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4/20/2006
02:47 PM
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Cross-Border Collaboration and European Union Expansion

One of the greatest challenges in the workplace is getting people to work together productively.  While this sounds simple, it is most assuredly not.  When one introduces new countries and markets into the picture, the complexity increases in geometric proportion.  Technology plays a critical role in facilitating communication and collaboration, but the challenge is for companies to find the right set of technology platforms and organizational guidelines to enable the business to work most effectively.

In order for companies to be successful in the knowledge economy, given the challenges of today's work environment, it is necessary to change the rules.  

Exactly two years ago, on 1 May 2004, the European Union expanded eastward, shifting from a tight-knit club-like association of 15 countries, centered around France and Germany, to an assemblage of 25 countries representing 455 million people whose outlook on many issues, including wealth and business, varies greatly.

To say that all 25 countries have concerns about the future is an understatement.  Many of the existing countries' citizenry, already facing economic stagnation, continue to worry about unemployment, immigration and national identity.Citizens in the new member countries are concerned about economic inequities that still exist among member countries, such as wealthier countries not permitting citizens from new member countries to work within their borders for the first few years.  The EU has always had disparities of wealth and resources; to correct them, it has over a period of decades transferred wealth from richer countries, such as Germany and Luxembourg, to poorer ones, such as Greece, Portugal and Ireland.  But never before has the EU seen the likes of the economic malaise found in the East, from rural Poland to the Baltic countryside, within its borders.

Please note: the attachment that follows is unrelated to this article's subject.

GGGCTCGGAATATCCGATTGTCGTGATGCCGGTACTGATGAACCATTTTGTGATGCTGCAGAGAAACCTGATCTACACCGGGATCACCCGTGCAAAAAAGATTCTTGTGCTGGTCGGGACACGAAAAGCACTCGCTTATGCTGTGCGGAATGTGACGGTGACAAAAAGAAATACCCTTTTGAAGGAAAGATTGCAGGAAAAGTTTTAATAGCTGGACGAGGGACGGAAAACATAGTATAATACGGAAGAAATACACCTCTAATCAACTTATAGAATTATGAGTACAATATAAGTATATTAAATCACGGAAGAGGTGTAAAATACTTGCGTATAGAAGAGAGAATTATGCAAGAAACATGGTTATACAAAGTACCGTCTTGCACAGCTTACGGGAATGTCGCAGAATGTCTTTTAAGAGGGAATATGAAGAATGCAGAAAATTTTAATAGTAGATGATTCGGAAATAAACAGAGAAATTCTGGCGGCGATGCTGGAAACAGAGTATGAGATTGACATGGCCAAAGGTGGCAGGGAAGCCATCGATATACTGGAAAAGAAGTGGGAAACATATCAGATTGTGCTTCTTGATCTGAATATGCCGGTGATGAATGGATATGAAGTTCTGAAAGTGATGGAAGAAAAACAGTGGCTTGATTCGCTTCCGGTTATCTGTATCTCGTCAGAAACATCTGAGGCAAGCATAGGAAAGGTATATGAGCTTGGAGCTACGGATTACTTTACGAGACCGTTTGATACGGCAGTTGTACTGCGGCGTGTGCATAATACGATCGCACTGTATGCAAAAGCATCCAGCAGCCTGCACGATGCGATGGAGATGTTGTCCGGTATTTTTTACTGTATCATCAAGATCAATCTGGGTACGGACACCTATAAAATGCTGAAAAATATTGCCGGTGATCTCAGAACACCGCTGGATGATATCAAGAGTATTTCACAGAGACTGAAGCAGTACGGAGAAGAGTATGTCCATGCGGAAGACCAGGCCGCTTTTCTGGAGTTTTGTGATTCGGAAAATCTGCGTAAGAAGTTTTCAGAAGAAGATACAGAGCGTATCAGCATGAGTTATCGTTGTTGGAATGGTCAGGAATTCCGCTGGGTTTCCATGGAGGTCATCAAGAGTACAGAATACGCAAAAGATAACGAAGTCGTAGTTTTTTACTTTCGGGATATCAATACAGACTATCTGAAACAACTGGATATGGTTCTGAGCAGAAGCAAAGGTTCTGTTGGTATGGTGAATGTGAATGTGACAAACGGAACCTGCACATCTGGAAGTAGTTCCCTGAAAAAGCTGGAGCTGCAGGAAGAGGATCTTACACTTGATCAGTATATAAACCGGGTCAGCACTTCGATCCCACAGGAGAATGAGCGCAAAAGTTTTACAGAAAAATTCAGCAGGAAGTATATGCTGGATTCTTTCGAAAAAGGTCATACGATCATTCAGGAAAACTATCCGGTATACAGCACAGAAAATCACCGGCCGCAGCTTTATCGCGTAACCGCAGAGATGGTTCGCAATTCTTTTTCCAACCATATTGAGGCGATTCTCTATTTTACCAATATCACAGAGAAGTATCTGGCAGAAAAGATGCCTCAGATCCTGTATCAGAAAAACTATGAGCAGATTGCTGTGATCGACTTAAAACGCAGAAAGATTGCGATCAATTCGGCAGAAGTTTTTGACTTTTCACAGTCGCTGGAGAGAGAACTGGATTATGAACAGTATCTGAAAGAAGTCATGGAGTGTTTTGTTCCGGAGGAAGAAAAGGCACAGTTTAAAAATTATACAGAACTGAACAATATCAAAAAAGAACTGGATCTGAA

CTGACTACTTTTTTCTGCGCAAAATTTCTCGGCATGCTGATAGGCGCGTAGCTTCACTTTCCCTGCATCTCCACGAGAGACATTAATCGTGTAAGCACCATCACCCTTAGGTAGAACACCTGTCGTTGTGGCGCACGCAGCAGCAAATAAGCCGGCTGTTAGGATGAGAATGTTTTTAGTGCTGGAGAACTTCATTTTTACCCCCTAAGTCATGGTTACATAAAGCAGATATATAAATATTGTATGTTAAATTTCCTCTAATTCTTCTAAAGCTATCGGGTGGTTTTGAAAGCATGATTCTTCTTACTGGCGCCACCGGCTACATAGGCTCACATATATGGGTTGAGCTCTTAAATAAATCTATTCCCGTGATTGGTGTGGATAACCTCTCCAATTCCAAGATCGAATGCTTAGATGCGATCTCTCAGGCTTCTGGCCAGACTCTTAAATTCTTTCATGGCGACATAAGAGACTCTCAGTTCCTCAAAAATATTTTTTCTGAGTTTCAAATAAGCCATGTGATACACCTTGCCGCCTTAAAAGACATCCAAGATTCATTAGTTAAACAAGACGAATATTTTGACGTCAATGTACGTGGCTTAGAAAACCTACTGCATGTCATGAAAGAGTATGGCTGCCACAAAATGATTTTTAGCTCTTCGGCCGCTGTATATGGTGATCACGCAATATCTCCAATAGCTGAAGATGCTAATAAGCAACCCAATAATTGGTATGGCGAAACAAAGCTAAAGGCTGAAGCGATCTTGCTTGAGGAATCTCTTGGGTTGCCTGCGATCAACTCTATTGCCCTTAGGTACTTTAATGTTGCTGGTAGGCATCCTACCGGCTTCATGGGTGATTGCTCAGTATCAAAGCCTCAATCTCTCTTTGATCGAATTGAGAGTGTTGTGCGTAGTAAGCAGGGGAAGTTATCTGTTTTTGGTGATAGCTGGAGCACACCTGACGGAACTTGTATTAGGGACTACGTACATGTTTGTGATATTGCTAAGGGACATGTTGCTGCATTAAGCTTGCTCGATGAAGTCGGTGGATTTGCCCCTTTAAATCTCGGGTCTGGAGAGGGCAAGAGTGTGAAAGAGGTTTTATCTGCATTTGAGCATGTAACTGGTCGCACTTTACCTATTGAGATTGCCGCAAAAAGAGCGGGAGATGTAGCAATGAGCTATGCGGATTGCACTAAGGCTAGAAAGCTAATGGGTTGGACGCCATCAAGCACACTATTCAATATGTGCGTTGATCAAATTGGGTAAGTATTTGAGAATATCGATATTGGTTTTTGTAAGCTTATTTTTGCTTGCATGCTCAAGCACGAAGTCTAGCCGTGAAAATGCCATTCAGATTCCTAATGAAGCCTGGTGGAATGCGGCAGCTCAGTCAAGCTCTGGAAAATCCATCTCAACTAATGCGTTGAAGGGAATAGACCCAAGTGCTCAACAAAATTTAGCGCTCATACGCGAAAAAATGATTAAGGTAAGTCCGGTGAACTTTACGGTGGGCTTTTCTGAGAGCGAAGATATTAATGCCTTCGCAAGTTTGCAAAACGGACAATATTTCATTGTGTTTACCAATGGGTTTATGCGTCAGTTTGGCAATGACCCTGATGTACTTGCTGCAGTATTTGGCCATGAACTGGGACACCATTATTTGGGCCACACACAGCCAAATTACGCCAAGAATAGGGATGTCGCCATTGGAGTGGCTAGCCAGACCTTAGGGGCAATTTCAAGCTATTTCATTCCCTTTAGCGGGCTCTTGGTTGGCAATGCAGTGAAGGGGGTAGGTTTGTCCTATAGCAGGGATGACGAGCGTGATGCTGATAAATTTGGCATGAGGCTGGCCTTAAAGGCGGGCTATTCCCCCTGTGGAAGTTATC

As the EU expands its borders in a quest for prosperity and power, hundreds of thousands of people may find themselves not invited to the party, their situation a result of decades of Communist-ruled state control and command economies.  During the industrial age, output, rather than outcome, was a key measure of success.  Today, economies are increasingly based on knowledge, although we still manage them as if we were in a purely industrial economy.  Although finding a better way of doing things has always been a virtual guarantee of long-term growth and success; what is different in the information age is that a growing portion of production is now in the form of intangibles.  This can be referred to as the weightless economy, which consists of three elements:

1.) Information and communications technologies such as the Internet.
2.) Intellectual property, ranging from patents and trademarks to consulting and professional services.
3.) Information stores such as libraries and online databases, both online and off.

In contrast to the more established states in the EU, where a weightless economy has taken hold, the economies in the newer states are not nearly as far along.  The percentage of knowledge workers in the general population in the EU has been estimated to be between 30 and 50% (this depends on whom one counts as a knowledge worker, which is a subject beyond the scope of this text).  In the new states, the percentage of knowledge workers is between 5 and 10%.

Next week, we'll look at some of the challenges companies in the EU are facing.

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Digital business isn't about changing code; it's about changing what legacy sales, distribution, customer service, and product groups do in the new digital age. It's about bringing big data analytics, mobile, social, marketing automation, cloud computing, and the app economy together to launch new products and services. We're seeing new titles in this digital revolution, new responsibilities, new business models, and major shifts in technology spending.
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